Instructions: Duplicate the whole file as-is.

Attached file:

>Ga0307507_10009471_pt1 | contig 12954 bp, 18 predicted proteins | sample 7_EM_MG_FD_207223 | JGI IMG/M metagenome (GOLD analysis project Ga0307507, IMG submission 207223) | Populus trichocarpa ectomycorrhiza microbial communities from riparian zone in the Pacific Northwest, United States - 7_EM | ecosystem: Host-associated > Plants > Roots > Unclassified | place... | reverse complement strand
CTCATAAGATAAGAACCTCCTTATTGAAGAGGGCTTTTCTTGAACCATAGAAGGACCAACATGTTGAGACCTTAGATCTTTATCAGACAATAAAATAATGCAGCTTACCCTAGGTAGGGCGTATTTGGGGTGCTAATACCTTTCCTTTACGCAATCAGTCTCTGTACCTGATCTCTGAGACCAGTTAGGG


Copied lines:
>Ga0307507_10009471_pt1 | contig 12954 bp, 18 predicted proteins | sample 7_EM_MG_FD_207223 | JGI IMG/M metagenome (GOLD analysis project Ga0307507, IMG submission 207223) | Populus trichocarpa ectomycorrhiza microbial communities from riparian zone in the Pacific Northwest, United States - 7_EM | ecosystem: Host-associated > Plants > Roots > Unclassified | place... | reverse complement strand
CTCATAAGATAAGAACCTCCTTATTGAAGAGGGCTTTTCTTGAACCATAGAAGGACCAACATGTTGAGACCTTAGATCTTTATCAGACAATAAAATAATGCAGCTTACCCTAGGTAGGGCGTATTTGGGGTGCTAATACCTTTCCTTTACGCAATCAGTCTCTGTACCTGATCTCTGAGACCAGTTAGGG